Canadian Province Credit Rating Slips

B.C. credit rating slips

VICTORIA -- A skidding provincial economy has prompted a warning salvo from the company that sets credit ratings on British Columbia's debt.
Moody's Investors Service has revised its outlook on B.C.'s AAA rating from stable to negative, a move that Moody's says affects the province's approximately $39.8-billion in debt securities.
The change follows the release of the province's second quarterly financial report last month by Finance Minister Mike de Jong, who reported the province's annual deficit was projected to reach $1.47 billion, up from an earlier forecast of $1.1 billion.
De Jong blamed the problem on falling property taxes and lower prices for coal and natural gas, but insisted the government will still balance the budget next February.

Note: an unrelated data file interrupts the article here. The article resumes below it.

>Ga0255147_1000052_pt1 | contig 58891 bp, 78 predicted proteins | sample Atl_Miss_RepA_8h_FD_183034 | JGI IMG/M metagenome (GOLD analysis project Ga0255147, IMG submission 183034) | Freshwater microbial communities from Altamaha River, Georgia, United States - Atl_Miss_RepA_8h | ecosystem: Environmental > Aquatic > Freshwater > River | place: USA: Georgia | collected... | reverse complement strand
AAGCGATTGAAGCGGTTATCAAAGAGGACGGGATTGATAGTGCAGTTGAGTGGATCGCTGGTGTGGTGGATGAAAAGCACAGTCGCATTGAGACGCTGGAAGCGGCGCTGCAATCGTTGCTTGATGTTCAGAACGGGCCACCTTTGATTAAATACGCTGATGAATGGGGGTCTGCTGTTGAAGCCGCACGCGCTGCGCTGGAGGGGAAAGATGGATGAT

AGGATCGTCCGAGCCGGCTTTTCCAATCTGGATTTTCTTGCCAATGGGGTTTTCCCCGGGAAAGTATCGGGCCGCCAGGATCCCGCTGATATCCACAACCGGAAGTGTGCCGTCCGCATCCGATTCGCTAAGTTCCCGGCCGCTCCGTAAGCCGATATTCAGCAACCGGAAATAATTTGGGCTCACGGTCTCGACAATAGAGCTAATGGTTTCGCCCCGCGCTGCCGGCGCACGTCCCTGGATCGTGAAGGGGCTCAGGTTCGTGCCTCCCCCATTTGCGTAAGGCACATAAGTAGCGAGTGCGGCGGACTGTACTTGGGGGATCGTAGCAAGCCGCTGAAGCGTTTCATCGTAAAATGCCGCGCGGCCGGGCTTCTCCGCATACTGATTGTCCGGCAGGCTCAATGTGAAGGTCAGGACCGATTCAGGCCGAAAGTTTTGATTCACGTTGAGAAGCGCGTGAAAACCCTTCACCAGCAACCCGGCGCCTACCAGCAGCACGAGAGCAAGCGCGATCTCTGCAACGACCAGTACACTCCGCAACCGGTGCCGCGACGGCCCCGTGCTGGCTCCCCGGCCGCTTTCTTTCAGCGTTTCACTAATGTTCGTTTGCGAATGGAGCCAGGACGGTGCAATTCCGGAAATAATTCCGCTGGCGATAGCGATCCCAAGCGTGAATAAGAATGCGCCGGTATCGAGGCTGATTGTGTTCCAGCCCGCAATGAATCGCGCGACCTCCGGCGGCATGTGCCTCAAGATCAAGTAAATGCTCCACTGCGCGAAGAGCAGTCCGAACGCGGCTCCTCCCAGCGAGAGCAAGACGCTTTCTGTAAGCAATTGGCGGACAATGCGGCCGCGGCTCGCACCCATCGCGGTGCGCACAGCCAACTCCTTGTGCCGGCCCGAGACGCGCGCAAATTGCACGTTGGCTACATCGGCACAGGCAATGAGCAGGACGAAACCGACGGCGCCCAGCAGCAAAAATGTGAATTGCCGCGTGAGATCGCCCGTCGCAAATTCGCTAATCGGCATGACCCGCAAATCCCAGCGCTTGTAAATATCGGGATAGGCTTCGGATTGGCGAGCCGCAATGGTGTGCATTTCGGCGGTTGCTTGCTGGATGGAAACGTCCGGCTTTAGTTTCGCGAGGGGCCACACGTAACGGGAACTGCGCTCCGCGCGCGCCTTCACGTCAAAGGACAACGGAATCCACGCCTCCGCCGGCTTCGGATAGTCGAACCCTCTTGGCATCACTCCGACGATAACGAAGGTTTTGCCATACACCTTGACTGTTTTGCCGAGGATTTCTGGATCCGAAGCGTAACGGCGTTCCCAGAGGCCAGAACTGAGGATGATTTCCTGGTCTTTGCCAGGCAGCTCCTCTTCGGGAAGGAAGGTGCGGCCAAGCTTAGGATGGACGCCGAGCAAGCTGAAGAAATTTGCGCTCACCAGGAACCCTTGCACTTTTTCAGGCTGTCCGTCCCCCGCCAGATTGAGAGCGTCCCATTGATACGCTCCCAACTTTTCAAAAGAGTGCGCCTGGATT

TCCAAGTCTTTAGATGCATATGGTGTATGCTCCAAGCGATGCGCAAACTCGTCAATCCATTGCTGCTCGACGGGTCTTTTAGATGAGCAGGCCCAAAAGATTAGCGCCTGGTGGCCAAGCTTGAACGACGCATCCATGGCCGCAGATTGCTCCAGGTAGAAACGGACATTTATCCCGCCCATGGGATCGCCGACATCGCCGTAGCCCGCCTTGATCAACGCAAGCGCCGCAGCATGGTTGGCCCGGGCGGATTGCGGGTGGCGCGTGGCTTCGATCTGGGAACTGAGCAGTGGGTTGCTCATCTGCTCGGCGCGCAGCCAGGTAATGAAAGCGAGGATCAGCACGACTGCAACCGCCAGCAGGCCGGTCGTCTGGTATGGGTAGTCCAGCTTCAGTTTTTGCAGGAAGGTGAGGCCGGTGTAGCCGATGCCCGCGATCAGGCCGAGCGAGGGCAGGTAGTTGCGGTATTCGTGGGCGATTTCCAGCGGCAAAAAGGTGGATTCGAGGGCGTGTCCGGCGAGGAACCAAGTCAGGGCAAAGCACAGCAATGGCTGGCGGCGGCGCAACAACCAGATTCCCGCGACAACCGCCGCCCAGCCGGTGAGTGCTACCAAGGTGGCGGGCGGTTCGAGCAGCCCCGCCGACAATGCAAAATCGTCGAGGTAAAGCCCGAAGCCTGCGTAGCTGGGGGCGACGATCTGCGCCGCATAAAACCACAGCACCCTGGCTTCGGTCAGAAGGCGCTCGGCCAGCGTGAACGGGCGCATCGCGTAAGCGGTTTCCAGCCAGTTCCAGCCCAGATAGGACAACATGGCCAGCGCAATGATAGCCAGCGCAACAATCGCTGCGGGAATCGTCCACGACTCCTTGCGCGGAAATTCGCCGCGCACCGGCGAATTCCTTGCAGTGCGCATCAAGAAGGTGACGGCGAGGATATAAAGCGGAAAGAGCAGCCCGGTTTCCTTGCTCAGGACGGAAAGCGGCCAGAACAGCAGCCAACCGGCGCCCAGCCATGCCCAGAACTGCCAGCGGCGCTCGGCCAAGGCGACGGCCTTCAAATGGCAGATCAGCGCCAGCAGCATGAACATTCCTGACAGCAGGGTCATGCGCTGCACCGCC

Moody's assistant vice-president Jennifer Wong, lead analyst for the province, was keeping close tabs on that pledge.
"The negative outlook reflects Moody's assessment of the risks to the province's ability to reverse the recent accumulation in debt with the softened economic outlook, weaker commodity prices and continued expense pressures," said Wong. 

My view:

Many Canadian provinces face the same reality of most American states.  They are spending more than tax receipts provide, and four years into the post Lehman recovery, deficits are growing once again.

It appears that the 2008 crisis has not made a significant enough impact on both politicians and Keynesian economists to recognize that a debt based financial system with a fiat currency is destined for recurrent financial crises.  

While the British Colombian situation is far from critical at this point, the trajectory is clear - provincial borrowing costs will rise as the debt grows, and as the bond market gradually demands greater yields.

The question is only - how long before we have a provincial borrowing crisis when access to credit starts to dry up?